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ProjectBlog: Healthcare Organizations Should Realistically Strategize Value-Based Care Initiatives

Blog: Healthcare Organizations Should Realistically Strategize Value-Based Care Initiatives


Photo by Kendal James on Unsplash

Health and Human Services Department has heard from stakeholders over the past year that there are still barriers to interoperable access to health information, along with barriers to technical, financial, trust, and business practice. Such barriers hinder the flow of health information across care continuum to where it is needed. Furthermore, the onus of quality reporting, documentation, administrative and billing criteria that prescribe how health IT programs are designed also hinder health IT’s innovative usability.

Check out: Top Healthcare Companies

According to a Stoltenberg Consulting research study of more than 300 health IT professionals attending the 2019 HIMSS conference, lack of healthcare interoperability is the largest operational burden for healthcare organizations in 2019. HHS has made numerous efforts to partake stakeholders in the clinical community and health IT to fully understand such barriers, challenges, and burden on health care providers. To address these issues, HHS is taking action. Healthcare organizations should realistically strategize the application of value-based care initiatives. Organizations should organize a cross-disciplinary team to asset their current climate, define capabilities for supporting internal IT staff, identify the desired end-state, and evolve a roadmap to monitor their value-based care objectives. Healthcare officials should think outside the value-based care reporting check-the-box mentality.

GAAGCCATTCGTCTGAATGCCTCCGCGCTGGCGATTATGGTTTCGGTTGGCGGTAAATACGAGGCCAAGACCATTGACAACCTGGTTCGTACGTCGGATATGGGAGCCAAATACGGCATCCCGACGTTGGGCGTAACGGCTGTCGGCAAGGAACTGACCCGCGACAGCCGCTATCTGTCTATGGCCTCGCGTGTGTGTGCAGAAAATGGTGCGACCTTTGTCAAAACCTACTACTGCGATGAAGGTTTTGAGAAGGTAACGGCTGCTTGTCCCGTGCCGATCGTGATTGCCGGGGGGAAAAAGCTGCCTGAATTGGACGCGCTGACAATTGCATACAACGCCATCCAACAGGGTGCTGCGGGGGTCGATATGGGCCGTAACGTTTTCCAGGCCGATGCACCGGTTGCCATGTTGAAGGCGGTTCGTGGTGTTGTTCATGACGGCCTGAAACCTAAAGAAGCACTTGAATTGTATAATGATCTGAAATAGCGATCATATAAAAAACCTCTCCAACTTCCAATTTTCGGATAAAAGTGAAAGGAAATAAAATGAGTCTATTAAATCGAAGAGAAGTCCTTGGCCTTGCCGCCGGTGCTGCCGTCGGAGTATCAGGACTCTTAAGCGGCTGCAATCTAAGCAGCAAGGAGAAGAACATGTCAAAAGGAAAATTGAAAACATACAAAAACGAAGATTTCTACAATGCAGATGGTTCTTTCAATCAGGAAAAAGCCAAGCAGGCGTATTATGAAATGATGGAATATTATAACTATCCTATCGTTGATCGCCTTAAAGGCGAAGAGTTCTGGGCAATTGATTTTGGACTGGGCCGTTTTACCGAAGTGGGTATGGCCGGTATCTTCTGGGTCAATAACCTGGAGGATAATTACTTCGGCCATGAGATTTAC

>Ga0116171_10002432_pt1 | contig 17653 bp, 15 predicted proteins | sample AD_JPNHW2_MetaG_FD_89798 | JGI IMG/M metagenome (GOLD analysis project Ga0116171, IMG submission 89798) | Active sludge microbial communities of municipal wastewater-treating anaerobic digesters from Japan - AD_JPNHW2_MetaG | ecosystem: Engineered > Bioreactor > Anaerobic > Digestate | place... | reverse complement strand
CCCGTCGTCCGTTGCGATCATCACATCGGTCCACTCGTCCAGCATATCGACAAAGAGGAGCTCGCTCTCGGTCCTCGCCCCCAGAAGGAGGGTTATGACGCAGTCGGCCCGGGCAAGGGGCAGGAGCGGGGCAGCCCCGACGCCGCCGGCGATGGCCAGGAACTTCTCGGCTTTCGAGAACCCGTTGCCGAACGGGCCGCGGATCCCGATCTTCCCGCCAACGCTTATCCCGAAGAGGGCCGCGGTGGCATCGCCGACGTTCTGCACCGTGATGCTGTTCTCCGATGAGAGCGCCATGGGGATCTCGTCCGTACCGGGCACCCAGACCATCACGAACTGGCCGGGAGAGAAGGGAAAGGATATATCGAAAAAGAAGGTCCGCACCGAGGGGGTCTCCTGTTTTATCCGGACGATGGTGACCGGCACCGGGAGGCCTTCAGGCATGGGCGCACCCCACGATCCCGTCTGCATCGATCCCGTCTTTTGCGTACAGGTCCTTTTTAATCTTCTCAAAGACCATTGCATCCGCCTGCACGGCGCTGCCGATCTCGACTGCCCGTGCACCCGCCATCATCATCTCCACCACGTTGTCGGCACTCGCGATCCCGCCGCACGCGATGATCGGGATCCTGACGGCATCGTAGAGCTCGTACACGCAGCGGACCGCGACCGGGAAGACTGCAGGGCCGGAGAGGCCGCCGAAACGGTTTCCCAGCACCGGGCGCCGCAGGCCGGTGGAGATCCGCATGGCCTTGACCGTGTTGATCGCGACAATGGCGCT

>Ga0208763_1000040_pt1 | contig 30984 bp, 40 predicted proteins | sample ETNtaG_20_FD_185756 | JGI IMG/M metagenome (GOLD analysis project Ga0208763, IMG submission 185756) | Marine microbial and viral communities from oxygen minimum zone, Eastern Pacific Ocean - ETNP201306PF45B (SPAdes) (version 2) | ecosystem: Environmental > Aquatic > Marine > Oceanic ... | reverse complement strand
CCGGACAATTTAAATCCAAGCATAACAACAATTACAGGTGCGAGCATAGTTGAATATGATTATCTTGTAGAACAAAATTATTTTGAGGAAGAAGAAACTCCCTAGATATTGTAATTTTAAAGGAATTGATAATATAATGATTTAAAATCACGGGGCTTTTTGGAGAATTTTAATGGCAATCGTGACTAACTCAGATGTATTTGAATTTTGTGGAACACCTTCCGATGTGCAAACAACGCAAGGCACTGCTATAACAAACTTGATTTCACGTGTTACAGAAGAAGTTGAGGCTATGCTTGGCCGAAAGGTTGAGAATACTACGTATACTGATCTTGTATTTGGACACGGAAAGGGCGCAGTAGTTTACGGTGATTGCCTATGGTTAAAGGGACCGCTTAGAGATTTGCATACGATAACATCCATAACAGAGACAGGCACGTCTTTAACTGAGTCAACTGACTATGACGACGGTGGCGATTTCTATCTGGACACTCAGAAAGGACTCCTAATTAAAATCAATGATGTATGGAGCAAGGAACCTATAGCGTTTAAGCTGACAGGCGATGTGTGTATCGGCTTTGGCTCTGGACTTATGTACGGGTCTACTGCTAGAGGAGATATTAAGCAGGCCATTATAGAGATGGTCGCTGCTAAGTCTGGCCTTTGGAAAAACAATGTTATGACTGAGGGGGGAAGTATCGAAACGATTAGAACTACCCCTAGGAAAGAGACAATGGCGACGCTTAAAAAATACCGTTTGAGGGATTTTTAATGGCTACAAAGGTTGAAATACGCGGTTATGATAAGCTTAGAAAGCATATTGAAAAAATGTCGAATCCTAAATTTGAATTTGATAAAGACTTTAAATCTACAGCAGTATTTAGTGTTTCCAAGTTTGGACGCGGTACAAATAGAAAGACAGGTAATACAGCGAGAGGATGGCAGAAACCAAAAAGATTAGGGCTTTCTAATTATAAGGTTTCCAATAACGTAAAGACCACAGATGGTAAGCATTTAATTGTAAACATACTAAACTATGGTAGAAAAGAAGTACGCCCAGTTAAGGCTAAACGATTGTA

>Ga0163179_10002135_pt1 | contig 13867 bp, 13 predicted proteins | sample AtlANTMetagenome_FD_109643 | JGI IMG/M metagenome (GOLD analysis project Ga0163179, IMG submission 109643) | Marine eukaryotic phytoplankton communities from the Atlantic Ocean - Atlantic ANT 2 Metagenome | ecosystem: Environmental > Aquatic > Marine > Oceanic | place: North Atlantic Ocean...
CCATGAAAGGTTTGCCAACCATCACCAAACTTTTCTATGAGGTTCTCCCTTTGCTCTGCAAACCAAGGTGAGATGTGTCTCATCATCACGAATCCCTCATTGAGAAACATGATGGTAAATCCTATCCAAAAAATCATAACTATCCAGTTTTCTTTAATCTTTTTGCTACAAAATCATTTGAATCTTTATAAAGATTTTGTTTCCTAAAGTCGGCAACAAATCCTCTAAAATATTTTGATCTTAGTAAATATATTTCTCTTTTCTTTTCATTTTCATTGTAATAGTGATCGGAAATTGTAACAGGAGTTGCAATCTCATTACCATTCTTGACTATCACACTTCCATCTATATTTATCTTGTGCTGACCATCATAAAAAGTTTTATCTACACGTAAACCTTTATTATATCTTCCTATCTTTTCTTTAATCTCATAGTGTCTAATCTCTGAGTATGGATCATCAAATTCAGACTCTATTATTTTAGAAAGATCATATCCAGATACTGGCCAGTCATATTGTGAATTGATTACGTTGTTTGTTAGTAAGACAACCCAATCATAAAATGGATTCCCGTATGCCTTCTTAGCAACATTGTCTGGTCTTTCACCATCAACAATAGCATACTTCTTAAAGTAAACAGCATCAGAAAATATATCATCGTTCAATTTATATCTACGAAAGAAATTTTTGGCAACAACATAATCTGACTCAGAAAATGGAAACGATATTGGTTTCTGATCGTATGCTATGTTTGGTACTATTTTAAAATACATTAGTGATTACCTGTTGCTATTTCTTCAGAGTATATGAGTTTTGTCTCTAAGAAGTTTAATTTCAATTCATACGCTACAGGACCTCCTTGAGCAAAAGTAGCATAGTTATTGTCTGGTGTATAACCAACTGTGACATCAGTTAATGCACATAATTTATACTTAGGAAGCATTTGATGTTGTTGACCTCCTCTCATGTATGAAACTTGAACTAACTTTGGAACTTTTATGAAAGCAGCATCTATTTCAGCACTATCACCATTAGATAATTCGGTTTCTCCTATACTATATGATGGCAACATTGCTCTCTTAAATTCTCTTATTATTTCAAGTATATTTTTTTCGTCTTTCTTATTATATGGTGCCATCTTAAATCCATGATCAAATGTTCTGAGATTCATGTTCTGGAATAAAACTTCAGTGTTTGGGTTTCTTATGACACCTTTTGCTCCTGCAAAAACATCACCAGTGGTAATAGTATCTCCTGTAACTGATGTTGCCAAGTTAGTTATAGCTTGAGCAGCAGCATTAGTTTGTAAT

Organizations need to use interoperability as the basis for progress in transformation. Absence of interoperability will proceed to hinder advances in patient experience as well as the potential to use data more efficiently to guide decision-making and introduce automation initiatives depending on artificial intelligence and robotics. Organizations that push greater IT systems and data integration and analysis throughout provider facilities — and widen that assimilation even to patients at home will figure themselves better placed to face these issues head-on. Healthcare Organizations

Source: Artificial Intelligence on Medium

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